The Ancient Doors & Alleyways of Zanzibar

Zanzibar is a top destination for many reasons. With its turquoise warm lagoons and soft sandy beaches, it offers a romantic tropical getaway as well as a relaxing post-safari experience. But more than that, Zanzibar is a cultural melting pot with a rich history and heritage which are heavily reflected in Stone Town, the historic section of the capital Zanzibar City, and now a UNESCO World Heritage Site. Walking through this ancient part of Zanzibar feels like stepping back in time to centuries ago when merchants were trading spices. The sharp contrast of experiences that Zanzibar offers, from the gorgeous beaches to the labyrinth of alleyways and intricate door carvings in Stone Town, makes the luxury of booking Zanzibar holiday packages worth every penny.

Stone Town was given its name due to the use of coral stone as construction material. The design and architecture of the buildings in Stone Town reflect the fusion of Arab, Persian, Indian, European, and African influences. Most of the historical buildings such as sultans’ palaces, religious buildings, and fortifications, are located closer to the seafront, while other traditional houses are found further inland along the winding small streets. A characteristic of a traditional building is the veranda or balcony, which is protected and decorated by wooden balustrades. Another typical feature is the long stone bench along the outside wall of the house, called a baraza, which until today serves two main purposes: a place for men to socialize, and an elevated sidewalk during rainy days.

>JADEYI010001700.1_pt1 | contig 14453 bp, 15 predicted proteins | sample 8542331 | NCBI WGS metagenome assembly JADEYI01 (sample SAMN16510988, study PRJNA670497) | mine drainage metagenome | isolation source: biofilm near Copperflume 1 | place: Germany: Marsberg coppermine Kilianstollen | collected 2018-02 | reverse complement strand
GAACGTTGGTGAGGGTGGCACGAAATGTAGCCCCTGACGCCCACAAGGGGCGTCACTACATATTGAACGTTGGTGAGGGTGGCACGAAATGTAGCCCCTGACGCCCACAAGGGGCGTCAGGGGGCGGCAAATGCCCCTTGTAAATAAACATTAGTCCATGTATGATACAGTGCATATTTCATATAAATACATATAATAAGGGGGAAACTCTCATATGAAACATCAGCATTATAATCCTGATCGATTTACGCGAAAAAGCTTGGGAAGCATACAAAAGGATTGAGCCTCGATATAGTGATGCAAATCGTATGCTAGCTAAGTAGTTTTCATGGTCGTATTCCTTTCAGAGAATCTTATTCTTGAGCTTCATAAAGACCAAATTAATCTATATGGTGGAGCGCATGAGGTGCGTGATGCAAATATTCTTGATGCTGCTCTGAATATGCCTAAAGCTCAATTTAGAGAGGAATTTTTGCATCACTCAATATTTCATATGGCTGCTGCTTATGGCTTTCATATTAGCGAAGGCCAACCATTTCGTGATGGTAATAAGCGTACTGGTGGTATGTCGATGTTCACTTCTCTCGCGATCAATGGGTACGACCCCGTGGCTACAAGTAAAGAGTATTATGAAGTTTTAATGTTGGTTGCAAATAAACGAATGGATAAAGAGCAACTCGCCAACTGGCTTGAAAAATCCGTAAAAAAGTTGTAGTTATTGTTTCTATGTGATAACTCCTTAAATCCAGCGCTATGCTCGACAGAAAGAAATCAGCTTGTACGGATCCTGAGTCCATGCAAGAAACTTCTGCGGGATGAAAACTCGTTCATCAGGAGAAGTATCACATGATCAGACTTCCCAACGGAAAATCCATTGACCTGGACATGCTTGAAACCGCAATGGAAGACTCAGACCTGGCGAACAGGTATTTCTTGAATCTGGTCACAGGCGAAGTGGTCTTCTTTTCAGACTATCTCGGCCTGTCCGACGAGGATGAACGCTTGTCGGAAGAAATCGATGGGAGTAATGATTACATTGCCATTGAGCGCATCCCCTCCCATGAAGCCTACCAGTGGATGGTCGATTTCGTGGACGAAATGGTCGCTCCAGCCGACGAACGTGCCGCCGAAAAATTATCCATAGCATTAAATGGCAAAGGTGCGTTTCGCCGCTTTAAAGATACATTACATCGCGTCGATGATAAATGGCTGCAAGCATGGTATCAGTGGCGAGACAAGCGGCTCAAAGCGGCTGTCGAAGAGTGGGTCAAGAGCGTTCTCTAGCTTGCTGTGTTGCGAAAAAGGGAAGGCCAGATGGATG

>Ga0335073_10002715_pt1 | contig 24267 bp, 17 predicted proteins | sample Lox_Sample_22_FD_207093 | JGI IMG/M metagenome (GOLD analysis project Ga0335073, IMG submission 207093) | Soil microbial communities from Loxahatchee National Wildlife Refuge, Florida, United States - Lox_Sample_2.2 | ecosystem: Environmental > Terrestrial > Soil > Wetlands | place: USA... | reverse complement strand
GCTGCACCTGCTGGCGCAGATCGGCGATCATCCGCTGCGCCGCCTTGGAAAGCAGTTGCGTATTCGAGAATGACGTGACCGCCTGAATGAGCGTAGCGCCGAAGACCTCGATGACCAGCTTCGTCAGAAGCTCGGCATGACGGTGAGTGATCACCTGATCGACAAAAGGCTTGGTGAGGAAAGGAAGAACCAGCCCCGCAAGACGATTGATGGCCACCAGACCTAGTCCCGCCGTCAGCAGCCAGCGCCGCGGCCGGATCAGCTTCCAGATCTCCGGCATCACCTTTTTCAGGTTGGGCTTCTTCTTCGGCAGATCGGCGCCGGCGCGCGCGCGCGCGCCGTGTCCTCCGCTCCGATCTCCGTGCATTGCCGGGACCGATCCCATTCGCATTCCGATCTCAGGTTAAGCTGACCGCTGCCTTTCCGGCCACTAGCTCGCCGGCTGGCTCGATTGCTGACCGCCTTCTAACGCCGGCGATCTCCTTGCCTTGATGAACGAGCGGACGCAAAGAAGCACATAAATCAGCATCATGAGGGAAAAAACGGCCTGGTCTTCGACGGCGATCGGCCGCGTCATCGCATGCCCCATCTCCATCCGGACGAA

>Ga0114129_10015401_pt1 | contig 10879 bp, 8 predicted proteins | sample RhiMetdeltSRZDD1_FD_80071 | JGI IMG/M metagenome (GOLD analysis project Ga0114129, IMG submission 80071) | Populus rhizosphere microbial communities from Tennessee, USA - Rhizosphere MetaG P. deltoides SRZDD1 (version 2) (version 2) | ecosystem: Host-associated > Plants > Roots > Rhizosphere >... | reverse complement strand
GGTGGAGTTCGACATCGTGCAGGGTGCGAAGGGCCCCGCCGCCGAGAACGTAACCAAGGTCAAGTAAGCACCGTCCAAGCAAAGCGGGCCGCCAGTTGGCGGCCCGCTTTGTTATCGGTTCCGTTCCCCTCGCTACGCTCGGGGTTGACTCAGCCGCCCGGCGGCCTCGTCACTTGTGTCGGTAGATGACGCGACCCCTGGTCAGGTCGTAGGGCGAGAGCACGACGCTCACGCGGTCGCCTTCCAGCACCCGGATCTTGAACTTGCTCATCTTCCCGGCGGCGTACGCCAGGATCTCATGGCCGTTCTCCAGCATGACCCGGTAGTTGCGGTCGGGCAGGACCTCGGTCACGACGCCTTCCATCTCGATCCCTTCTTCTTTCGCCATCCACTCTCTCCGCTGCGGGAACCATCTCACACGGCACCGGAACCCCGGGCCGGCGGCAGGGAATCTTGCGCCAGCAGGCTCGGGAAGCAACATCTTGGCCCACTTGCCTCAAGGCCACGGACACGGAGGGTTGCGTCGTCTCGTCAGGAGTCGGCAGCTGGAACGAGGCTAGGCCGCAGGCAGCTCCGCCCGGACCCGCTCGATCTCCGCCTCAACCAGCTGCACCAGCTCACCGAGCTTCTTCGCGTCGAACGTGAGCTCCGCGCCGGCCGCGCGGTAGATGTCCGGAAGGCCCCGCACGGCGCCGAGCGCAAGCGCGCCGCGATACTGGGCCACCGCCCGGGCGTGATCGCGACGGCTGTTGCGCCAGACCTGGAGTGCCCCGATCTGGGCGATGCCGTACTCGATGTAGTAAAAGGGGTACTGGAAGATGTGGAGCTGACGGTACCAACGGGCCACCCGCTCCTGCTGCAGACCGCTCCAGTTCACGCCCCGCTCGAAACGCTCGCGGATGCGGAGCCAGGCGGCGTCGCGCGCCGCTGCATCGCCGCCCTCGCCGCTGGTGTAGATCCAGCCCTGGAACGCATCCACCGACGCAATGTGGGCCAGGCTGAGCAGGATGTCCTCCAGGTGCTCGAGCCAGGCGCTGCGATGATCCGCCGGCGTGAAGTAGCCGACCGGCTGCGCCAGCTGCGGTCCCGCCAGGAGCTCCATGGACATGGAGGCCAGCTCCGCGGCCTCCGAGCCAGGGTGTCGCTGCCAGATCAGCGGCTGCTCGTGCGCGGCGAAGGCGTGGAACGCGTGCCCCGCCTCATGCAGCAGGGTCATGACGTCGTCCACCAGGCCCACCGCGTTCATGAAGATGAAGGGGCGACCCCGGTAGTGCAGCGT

Another distinct feature of a traditional building in Stone Town is the carved teak door. There are two main types of doors, one is rounded at the top and is of Indian origin, while the other is designed in a rectangular Omani-Arab style. The brass studs on the doors are purely decorative, unlike their original purpose in India, which was to protect against elephants. The carvings on the doors are all subtly different; some include Arabic verses and words, while others include designs that are symbolic representations, such as a lotus flower representing prosperity. Additionally, the doors helped to distinguish between social status, business identity of the owner and their profession, and religious affiliations.

Walk through the small alleyways and get lost in the maze of winding streets and old buildings as you discover Stone Town. It is easy to get distracted by the lineup of tourist shops and stalls selling arts and crafts, among herds of locals and visitors walking through. It can get chaotic and busy. However, Stone Town can also be charming and inspiring when one focuses on its history and cultural heritage, paying close attention to the intricate details of its buildings and houses. After navigating the labyrinth of small streets, head to Darajani Market for local food, crafts, spices, and other artefacts.

Leave a Reply

Your email address will not be published. Required fields are marked *